Today, I took some tin snips and some copper pipe and made a couple of staples. It took some effort to get them placed and puncture the hat body, but I don’t think my hatband will be coming off any time soon. Oddly enough, closing the stables was the hardest part. Not a lot of room to swing a hammer inside the crown of a hat.

I’m sure the staple will age and patina to catch up with the rest of the copper eventually.

I also broke down and ordered a new hat. I doubt the cowboy hat will be retired, but I wanted a campaign hat. This will be the third one I’ve owned over the years. The first one was cheap wool, and wore out back in my survey days. I allowed a bar tender to hang it on the wall in a tiny little place called Midas, Nevada. (Hope it’s still there.) The second one got borrowed by one of my son’s friends when they were in high school. They were a bunch of druggies, and once he gave it back I threw it away. Lice happen and I wasn’t about to take a chance.

This campaign hat is slouch style, and made of much better rabbit fur. It will come with the cavalry style acorn band, but I got the officer’s version with gold and black since it was an option. (I already have a hat with gold acorns.)

Years ago, in my part of the world, cowboy hats were everywhere. I’d kind of like to pick up a decent used one to experiment on. I can’t believe how difficult and expensive that process has become. I used to see such things at yard sales, but no more. I’ve learned how to sterilize and clean them up, and have a couple of experiments I’d like to try.

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Filed under Uncategorized, Writing

How do you like your apocalypse?

I have a question for all of you. I have a storyboard going, and it’s been growing like crazy. It’s probably going to get bumped up on my list.

Right now it’s just a loose collection of index cards with cool ideas to use in the story. There is a plot, and a smidgen of character arc. I also have a Pinterest board that I’ve been saving visuals in.

The story is going to be post-apocalyptic fiction. As I dwell on my setting, I have a lot of ways to take this, so: How do you like your apocalypse?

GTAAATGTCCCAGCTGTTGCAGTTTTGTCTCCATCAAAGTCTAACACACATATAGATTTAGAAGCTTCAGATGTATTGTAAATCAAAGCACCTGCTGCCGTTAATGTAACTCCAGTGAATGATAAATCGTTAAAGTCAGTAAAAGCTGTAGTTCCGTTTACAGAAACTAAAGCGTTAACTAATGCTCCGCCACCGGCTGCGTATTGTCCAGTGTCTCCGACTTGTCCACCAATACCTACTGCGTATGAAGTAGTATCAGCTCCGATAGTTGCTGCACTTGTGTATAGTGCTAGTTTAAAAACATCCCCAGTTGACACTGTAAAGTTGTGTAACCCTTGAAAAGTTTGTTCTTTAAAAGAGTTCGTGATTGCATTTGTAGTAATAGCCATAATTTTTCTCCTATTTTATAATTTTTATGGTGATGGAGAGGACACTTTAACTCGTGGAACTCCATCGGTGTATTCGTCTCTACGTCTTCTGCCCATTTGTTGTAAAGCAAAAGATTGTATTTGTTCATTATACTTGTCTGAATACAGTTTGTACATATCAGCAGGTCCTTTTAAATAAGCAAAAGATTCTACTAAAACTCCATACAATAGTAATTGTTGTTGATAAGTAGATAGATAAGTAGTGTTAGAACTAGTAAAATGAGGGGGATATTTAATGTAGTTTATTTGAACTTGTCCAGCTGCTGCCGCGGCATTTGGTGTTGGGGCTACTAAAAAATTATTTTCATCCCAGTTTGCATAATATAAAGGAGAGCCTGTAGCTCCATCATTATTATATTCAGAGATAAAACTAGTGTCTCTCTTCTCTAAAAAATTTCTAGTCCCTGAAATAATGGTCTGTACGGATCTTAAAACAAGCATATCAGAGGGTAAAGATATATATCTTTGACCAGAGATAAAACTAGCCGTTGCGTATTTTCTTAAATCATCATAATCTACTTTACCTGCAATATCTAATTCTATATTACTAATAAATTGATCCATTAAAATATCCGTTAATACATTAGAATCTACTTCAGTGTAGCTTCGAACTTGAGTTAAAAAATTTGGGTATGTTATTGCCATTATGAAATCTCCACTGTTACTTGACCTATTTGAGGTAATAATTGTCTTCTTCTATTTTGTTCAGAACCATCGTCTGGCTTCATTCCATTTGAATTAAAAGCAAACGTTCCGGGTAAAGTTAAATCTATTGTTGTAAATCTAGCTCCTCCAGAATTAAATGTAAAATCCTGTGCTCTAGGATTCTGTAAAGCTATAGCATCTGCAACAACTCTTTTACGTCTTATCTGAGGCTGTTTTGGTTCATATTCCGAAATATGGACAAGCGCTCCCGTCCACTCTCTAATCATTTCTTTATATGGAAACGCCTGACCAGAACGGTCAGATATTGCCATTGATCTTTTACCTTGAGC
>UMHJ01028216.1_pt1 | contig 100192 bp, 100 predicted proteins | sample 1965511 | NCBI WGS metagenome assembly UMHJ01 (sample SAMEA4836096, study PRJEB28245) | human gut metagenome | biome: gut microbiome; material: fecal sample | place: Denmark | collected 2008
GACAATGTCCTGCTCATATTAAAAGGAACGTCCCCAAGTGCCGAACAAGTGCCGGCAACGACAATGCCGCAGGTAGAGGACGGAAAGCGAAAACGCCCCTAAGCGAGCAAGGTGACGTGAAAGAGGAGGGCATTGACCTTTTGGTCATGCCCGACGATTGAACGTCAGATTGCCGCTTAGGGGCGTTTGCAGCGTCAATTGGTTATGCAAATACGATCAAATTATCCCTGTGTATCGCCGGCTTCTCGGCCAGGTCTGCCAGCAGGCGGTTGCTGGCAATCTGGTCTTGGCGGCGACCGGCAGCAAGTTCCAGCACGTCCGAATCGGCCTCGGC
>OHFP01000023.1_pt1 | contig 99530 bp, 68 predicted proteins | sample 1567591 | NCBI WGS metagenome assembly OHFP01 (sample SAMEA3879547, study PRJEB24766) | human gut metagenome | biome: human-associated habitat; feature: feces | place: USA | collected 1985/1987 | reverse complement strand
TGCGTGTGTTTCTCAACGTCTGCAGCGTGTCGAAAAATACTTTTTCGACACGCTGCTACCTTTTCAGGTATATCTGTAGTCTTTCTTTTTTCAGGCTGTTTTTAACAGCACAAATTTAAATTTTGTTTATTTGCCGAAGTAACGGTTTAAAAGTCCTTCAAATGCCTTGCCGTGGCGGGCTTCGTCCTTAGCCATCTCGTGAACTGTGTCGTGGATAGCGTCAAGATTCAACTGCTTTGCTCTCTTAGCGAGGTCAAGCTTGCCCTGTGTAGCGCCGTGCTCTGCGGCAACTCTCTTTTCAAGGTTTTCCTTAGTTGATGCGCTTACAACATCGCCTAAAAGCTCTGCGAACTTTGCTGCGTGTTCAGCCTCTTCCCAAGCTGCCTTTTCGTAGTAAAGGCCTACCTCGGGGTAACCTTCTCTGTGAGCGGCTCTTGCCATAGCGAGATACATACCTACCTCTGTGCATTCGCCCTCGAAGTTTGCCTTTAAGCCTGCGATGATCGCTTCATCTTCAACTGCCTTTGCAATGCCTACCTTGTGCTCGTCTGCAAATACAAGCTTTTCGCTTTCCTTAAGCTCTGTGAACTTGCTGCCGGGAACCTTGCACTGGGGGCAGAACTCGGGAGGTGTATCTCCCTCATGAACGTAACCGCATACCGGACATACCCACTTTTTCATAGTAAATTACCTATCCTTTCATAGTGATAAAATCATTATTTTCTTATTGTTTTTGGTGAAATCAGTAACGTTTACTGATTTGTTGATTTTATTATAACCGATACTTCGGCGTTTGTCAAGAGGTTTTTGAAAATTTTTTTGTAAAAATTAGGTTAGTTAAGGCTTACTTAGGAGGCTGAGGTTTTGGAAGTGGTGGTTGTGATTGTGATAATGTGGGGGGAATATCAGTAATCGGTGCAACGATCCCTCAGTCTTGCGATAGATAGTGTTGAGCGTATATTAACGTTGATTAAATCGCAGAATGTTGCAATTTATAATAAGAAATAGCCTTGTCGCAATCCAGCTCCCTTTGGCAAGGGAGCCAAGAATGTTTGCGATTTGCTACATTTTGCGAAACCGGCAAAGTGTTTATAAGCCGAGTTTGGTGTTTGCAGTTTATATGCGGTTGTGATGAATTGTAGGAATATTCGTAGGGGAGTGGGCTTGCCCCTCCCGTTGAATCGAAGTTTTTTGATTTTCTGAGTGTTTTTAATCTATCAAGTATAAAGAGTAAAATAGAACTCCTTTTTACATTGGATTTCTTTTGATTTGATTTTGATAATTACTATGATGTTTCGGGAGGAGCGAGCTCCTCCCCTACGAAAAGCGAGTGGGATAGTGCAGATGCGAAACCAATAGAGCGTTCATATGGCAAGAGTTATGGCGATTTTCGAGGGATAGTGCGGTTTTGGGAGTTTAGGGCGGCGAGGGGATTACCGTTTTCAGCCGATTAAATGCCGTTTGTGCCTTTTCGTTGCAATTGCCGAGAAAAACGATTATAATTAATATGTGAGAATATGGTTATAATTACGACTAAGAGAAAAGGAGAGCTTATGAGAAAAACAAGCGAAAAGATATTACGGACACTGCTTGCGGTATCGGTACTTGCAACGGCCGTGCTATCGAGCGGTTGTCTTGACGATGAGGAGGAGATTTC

The question is two-fold. There is a when factor as well as a why factor. I’ll take them in that order.

When?:

• During

• Right after

• Moderately after

• Generations after

There are advantages and disadvantages here. During gives you all the madness as an obstacle to deal with. That can also be a disadvantage, because maybe your plot doesn’t involve the zombie horde. I’ve also already published something that had a “far after” vibe to it, so that isn’t likely to happen again. (Ref: The Yak Guy Project.)

I’m leaning toward moderately after. The disaster is over, looting has already happened, but some gleaning of items is still possible. Any gangs of looters have long since shot each other. Doesn’t mean criminals aren’t around, but not the mob mentality of the initial disaster.

Still, the question is for you as I talk my way through this. Consider the timeframe in your suggestions.

Why?

• Disease

• Zombies

• War

• Pollution

• Asteroid impact

• Evolution

• Climate change

• Famine

• AI takeover

• Aliens

• Who cares?

I won’t break these down individually for the sake of space. Suffice it to say, while I love zombies, I’ve kind of walked that path. I’m leaning toward the “Who Cares” option and just plunking the story down in the leftover environment. Readers would probably get pissed if I didn’t glance off the cause in some fashion.

Again, the question is for you today. Consider why in your responses.

I have the whole concept set in swamp country. (Haven’t seen anyone do that yet.) I want to have some scrounging possible, but also bartering, and shops where the better scrounged goods can be purchased. I’m looking for a return to horse power, and I mean the kind with hooves. This probably eliminates robots and aliens from the mix.

I’ve already researched the possibility of naturalized species, invasive species, native species, and more. Alligators and rattlesnakes are a cinch for this tale. Add in the python problem, a few wild hogs, and it sounds like a great place to drop a story. Then there are the crazy weather disasters along the southern coast, and I have plans for some of that, too.

Back to the question of the day: How do you like your apocalypse?

In other news, I dabbled on my task list today. Trimmed the peach tree until the battery died on the Sawsall, finish it tomorrow. Bought the book I want to read, and worked my way through the formatting of Viral Blues. Sent an email detailing issues. I never cracked HMS Lanternfish, and I regret that. I kind of got sidetracked by this post.

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Make a plan, work the plan

This post poses a conundrum for me, because it could fit into Story Empire, too. It winds up here, because it’s partially about my vacation plans. This one is another stay-cation for me. I want to write and just get some down time.